The lithium (Li+) and strontium (Sr2+) concentrations in Hole U1314 increase slightly with depth (Fig. F24L, F24N). Sr2+ is usually expelled in the pore water from the carbonate constituents in the sediments during their dissolution and reprecipitation. This is one hypothesis for the downhole increase of Sr2+ (Baker et al., 1982; De Carlo, 1992). It may be mentioned here that the Sr2+ values are 2–4 times lower than those measured at Sites U1312 and U1313, and in general the overall carbonate values are lower as well (see below).

Manganese (Mn2+) concentrations sharply decrease from 46.8 to 15.9 µM between 17.4 and 36.4 mbsf. However, they remain uniform from 36.4 to 74.4 mbsf (Fig. F24M).

Dissolved silica, sulfate, and ammonium

Dissolved silica (H4SiO4) concentrations show a downhole increasing trend (Fig. F24O). The highest dissolved silica concentration of 570 µM is measured at 74.4 mbsf and likely reflects the initial presence of biogenic silica in the sediments and its subsequent dissolution.

Sulfate (SO42–) concentrations range from 20.5 to 1.1 mM between 17.4 and 74.4 mbsf (Fig. F24P). However, both high and low SO42– values of 20.5 and 1.1 mM are measured at 17.4 and 26.9 mbsf, respectively.

Ammonium (NH4+) concentrations increase from 0 to 14.7 µM between 17.4 and 74.4 mbsf (Fig. F24P). These concentrations are almost 10 times lower that those measured in the pore water from Hole U1313A.

Organic geochemistry

Volatile hydrocarbons

A total of 27 headspace samples from Hole U1314A with a sample resolution of one sample per core were analyzed (Table T23). With the exception of one sample from 178.9 mbsf, methane was the only hydrocarbon gas detected in this hole. Concentrations of CH4 in Hole U1314A range from 1.3 to 4.8 ppmv (average = 2.2 ppmv), which is slightly higher than atmospheric background level. Although overall low, a subsurface increase toward ~5 ppmv between 36.4 and 45.9 mbsf and a subsequent decrease to average values below ~50 mbsf is notable (Fig. F25). CH4 concentrations slightly above the average also occur at 178.9 and ~250 mbsf. At 178.9 mbsf, ethane (C2 = 1.9 ppmv) and ethene (C2= = 1.95 ppmv) were also detected.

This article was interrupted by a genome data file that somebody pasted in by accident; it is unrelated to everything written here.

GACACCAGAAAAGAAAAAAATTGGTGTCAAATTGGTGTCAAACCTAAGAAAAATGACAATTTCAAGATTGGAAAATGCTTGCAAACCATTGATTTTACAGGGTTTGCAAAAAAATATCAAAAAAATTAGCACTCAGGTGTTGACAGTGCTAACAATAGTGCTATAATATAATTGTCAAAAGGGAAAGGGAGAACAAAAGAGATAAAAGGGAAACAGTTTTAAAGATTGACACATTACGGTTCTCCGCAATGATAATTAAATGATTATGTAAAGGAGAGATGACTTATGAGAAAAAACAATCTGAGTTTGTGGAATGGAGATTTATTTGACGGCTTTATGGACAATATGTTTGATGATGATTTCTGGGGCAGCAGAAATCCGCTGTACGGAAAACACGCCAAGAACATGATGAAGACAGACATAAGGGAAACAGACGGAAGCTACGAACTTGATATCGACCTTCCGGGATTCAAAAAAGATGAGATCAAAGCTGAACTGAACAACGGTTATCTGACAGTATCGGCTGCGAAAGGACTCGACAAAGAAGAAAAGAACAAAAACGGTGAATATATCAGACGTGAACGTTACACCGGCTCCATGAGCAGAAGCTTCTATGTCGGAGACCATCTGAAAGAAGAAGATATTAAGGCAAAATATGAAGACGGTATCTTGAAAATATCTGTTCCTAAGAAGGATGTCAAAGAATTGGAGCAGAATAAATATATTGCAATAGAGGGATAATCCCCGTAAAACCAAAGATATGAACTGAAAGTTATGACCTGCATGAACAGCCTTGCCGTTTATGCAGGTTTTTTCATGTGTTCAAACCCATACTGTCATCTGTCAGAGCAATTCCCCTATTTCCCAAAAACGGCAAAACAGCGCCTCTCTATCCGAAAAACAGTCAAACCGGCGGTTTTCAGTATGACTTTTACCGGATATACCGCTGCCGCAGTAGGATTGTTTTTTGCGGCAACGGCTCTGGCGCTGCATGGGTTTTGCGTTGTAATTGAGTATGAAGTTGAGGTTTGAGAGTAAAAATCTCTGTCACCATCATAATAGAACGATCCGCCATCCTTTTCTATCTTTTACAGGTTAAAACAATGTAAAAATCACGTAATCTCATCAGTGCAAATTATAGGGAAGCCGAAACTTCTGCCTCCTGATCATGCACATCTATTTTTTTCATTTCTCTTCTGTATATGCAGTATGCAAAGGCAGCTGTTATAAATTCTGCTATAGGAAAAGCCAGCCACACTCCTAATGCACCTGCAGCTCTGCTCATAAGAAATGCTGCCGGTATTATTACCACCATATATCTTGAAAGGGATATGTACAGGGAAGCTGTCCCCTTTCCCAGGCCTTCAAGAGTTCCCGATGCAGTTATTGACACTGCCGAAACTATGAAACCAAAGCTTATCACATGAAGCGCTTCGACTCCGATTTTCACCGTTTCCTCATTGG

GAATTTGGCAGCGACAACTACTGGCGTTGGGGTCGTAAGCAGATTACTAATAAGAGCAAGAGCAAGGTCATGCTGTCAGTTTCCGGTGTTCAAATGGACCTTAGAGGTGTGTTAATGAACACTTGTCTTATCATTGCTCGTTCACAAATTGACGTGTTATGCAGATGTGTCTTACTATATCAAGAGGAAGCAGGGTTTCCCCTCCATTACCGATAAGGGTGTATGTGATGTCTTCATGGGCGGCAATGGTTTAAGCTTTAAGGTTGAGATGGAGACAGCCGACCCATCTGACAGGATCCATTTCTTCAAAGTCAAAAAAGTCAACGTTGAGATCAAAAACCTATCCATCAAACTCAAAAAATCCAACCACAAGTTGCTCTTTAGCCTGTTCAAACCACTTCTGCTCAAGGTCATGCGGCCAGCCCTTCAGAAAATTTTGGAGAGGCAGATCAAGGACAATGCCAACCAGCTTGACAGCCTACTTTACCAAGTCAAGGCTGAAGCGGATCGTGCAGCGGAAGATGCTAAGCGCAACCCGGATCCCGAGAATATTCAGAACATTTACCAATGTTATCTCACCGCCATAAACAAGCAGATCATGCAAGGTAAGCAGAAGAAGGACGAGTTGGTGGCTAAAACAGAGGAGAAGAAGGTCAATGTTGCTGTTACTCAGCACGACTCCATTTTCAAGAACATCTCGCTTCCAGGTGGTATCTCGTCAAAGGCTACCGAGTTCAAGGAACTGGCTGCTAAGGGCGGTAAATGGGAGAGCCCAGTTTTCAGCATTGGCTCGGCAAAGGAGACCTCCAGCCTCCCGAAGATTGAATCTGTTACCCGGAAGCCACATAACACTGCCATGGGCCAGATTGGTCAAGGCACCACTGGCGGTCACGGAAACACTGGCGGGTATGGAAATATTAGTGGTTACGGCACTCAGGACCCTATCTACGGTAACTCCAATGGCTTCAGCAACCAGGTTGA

Sedimentary bulk geochemistry

Sediment samples for the analysis of solid-phase inorganic carbon, total organic carbon (TOC), and total nitrogen (TN) were collected from the working halves in Hole U1314A at a resolution of two samples per core. In addition, splits of squeeze cakes from interstitial water samples were also used for bulk measurements to investigate solvent-extractable organic matter (see below). Data for the bulk geochemical analysis were performed on a total number of 62 samples as shown in Table T24 (see “Geochemistry” in the “Site U1312–U1315 methods” chapter for analytical methods and the derivation of TOC values).

CaCO3 contents in Hole U1314A range from 3.7 to 70.5 wt% (average = 34.1 wt%). A ±20–30 wt% variability around the average persists throughout the profile. Overall, the average carbonate concentration increased from ~20 wt% at 250 mbsf to a mean of ~40 wt% CaCO3 at the seafloor (Fig. F26A). The comparison of CaCO3 and color reflectance data (L*) at expanded depth scale (Fig. F26B) shows a nearly perfect correlation between these two, implying that the carbonate content is mainly controlling the variability in the lightness profile.